Greece sells to Ger­man firm rights to run 14 air­ports

The Pak Banker - - BUSINESS -

ATHENS: Greece has agreed to sell to a Ger­man com­pany the rights to op­er­ate 14 re­gional air­ports. The deal is the first in a wave of pri­va­ti­za­tions the gov­ern­ment had un­til re­cently op­posed but needs to make to qual­ify for bailout loans. The de­ci­sion, which was pub­lished in the gov­ern­ment gazette overnight Mon­day to Tues­day, would hand over the air­ports, in­clud­ing sev­eral on pop­u­lar tourist is­land des­ti­na­tions, to Fra­port AG, which runs Frank­furt Air­port among oth­ers across the world.

The con­ces­sion, worth 1.23 bil­lion eu­ros ($1.37 bil­lion), is the first pri­va­ti­za­tion de­ci­sion taken by the gov­ern­ment of Prime Min­is­ter Alexis Tsipras, who was elected in Jan­uary on prom­ises to re­peal the con­di­tions of Greece's pre­vi­ous two bailouts. The gov­ern­ment had ini­tially vowed to can­cel the coun­try's pri­va­ti­za­tion pro­gram, but Tsipras has been forced to re­nege on his pre-elec­tion prom­ises in or­der to win a deal on a third in­ter­na­tional bailout for Greece, worth 86 bil­lion eu­ros. With­out the res­cue loans, the coun­try would de­fault on its debts and risk be­ing forced out of Europe's joint cur­rency.

Sep­a­rately, the gov­ern­ment slightly re­laxed its re­stric­tions on bank­ing trans­ac­tions, al­low­ing small amounts to be sent abroad for the first time in about two months. The fi­nance min­istry's amend­ments, also pub­lished in the gov­ern­ment gazette, in­clude al­low­ing Greeks to send up to 500 eu­ros ($555) abroad per per­son per month, and al­low­ing up to 8,000 eu­ros per quar­ter to be sent to stu­dents study­ing abroad to cover ac­com­mo­da­tion costs. Greeks can now also open new bank ac­counts that will have no with­drawal rights, in or­der to re­pay loans, so­cial se­cu­rity con­tri­bu­tions or tax debts. The gov­ern­ment re­stricted bank­ing trans­ac­tions in late June to pre­vent a bank run af­ter Tsipras an­nounced a ref­er­en­dum on cred­i­tors' terms for a new bailout.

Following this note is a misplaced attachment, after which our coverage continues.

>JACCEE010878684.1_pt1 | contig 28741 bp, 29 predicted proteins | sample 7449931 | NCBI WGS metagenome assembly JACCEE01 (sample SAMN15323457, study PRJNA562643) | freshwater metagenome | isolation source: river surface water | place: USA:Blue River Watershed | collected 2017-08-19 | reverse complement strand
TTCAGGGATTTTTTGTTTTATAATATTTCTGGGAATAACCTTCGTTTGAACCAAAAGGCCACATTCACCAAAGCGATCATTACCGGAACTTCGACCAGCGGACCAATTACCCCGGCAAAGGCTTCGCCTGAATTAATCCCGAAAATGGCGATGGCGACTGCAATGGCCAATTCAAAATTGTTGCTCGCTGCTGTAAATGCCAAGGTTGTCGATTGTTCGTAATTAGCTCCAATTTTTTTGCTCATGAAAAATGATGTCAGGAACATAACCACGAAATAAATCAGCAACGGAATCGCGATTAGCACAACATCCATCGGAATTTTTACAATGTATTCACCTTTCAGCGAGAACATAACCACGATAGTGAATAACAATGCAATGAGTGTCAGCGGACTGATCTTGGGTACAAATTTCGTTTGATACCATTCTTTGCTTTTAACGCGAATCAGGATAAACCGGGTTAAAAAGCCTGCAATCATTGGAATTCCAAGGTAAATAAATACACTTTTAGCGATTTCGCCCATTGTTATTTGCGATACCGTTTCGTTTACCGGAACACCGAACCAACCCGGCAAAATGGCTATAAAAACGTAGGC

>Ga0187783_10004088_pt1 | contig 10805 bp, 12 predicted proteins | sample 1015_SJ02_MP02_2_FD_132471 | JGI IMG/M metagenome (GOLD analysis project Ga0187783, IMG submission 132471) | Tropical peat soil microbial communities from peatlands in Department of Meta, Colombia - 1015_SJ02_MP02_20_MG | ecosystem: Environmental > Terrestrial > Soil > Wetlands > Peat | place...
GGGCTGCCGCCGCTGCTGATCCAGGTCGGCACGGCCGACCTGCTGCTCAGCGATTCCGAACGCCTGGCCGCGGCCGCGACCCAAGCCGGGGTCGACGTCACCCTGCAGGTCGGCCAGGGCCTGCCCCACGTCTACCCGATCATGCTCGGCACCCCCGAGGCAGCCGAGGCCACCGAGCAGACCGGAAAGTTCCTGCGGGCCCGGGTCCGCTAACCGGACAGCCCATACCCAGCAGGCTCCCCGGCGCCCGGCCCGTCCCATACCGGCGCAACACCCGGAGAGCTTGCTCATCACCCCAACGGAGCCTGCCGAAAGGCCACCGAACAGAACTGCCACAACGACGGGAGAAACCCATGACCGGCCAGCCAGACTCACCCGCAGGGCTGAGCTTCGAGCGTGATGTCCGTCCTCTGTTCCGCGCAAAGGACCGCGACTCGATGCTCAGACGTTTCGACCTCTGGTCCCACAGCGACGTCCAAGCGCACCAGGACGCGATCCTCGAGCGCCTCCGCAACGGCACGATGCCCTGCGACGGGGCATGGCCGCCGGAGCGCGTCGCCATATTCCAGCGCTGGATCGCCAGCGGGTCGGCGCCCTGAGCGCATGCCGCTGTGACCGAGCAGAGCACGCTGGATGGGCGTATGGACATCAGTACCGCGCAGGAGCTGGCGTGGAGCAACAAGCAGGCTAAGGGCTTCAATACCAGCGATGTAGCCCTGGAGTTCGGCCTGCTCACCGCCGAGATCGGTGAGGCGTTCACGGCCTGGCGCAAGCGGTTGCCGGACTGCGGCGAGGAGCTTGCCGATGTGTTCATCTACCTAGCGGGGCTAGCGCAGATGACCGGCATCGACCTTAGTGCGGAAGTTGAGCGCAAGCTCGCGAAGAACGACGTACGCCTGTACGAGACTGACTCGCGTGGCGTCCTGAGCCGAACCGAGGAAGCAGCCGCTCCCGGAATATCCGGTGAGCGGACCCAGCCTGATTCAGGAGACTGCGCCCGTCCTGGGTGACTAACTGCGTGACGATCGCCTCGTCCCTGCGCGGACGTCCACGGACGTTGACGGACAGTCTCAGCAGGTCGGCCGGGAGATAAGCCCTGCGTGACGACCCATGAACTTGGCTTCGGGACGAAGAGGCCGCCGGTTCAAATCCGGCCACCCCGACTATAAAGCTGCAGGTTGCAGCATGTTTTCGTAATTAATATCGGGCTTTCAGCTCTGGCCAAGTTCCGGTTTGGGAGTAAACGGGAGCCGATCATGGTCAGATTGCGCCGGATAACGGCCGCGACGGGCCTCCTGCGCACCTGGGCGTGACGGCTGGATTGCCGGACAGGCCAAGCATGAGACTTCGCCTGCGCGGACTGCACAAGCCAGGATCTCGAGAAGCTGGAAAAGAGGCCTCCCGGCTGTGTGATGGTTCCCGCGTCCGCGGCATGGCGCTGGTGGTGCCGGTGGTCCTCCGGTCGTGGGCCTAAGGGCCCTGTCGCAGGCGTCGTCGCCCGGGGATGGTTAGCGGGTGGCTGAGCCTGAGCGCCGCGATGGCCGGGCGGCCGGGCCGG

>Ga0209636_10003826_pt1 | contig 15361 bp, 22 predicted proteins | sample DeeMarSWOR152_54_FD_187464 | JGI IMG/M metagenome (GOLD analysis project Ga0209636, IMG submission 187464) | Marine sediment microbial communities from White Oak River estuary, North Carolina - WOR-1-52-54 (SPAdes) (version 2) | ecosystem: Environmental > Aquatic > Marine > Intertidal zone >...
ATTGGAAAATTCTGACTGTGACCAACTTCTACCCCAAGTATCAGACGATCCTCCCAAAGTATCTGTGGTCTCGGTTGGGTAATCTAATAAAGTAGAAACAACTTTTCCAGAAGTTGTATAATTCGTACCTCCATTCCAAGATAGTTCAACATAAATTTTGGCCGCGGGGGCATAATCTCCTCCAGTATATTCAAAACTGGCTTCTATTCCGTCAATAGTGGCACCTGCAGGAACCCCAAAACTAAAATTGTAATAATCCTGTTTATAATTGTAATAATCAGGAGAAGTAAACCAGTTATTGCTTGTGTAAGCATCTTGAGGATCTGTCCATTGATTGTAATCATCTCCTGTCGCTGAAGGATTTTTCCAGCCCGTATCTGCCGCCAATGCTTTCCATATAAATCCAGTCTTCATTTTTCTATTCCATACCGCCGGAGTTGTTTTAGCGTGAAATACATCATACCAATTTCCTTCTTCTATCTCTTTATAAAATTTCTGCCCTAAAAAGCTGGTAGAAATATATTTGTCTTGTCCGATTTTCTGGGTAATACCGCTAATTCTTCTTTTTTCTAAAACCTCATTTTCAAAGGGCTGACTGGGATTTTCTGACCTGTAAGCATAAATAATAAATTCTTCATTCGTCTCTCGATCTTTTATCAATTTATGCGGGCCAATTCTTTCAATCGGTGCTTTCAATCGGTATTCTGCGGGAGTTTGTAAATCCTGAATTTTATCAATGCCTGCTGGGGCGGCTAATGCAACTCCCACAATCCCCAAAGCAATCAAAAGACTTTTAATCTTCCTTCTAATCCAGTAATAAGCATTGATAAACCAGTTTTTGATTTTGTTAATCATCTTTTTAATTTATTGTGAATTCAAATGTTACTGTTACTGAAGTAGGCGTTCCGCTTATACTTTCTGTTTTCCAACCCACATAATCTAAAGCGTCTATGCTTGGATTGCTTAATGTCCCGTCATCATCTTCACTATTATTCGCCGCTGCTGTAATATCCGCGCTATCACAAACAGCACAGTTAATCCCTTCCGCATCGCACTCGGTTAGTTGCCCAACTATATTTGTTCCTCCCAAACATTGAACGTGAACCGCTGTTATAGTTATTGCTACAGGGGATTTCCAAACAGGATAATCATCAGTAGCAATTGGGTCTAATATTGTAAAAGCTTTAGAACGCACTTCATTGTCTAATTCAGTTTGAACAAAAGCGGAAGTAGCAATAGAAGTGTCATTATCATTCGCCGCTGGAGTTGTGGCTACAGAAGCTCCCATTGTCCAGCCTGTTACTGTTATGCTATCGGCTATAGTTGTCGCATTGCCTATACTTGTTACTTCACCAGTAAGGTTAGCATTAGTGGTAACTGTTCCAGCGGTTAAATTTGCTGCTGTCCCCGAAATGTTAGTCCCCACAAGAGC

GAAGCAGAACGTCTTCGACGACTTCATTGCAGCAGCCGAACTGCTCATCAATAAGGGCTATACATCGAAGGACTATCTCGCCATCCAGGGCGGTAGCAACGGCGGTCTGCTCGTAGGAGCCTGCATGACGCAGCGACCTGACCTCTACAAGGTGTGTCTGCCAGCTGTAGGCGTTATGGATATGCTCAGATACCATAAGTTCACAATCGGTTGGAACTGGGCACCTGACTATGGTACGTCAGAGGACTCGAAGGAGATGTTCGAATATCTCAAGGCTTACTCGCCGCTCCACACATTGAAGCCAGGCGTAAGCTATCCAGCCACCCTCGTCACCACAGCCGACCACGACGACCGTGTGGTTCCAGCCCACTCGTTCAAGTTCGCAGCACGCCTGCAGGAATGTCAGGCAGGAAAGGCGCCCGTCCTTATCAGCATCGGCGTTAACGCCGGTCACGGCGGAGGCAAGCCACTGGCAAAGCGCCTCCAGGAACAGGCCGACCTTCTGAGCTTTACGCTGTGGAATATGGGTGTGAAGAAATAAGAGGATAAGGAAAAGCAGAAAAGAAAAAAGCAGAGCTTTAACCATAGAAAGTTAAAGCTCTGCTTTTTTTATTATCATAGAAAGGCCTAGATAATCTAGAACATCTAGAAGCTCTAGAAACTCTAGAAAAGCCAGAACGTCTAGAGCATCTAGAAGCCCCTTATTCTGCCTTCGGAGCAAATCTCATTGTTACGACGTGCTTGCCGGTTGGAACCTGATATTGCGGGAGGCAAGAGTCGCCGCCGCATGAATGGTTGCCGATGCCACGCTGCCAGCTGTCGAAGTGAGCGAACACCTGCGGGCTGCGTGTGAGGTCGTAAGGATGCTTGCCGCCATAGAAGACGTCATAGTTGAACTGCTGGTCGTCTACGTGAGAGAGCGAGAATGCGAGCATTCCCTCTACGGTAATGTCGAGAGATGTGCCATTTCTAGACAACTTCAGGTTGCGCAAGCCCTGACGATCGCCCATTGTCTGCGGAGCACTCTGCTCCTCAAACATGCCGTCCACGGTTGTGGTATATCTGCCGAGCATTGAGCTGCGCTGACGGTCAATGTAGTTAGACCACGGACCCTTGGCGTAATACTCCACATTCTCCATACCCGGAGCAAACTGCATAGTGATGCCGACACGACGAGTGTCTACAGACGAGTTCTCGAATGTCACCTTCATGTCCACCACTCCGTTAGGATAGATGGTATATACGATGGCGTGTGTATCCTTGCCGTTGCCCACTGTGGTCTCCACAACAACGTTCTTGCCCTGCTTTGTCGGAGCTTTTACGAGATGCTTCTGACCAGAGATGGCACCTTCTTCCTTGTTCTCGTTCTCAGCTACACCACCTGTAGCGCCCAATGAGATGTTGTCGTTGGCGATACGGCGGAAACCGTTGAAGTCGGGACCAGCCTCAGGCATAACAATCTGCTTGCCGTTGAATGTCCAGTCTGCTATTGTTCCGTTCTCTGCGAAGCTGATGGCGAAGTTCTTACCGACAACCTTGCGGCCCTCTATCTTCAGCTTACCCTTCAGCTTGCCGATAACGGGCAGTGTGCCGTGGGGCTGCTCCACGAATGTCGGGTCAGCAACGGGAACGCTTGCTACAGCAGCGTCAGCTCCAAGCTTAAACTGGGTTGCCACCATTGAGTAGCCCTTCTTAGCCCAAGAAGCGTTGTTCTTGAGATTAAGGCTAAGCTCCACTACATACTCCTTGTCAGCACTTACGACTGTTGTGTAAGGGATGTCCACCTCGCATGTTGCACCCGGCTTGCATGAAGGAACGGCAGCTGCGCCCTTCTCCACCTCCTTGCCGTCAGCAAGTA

The gov­ern­ment's U-turn on pre-elec­tion prom­ises to se­cure its new bailout has sparked a re­bel­lion within Tsipras' gov­ern­ing left-wing Syriza party, in­creas­ing the pos­si­bil­ity of early elec­tions be­ing called as early as next month. The prime min­is­ter is widely ex­pected to call a con­fi­dence vote in his gov­ern­ment this week, af­ter dozens of Syriza law­mak­ers voted against him dur­ing the rat­i­fi­ca­tion of the new bailout deal in Par­lia­ment last Fri­day. Tsipras was meet­ing with mem­bers of his fi­nan­cial team Tues­day, but the gov­ern­ment has said any an­nounce­ments on po­lit­i­cal de­vel­op­ments will be made af­ter Thurs­day, when Greece must re­pay a Euro­pean Cen­tral Bank debt for which it needs new loans.

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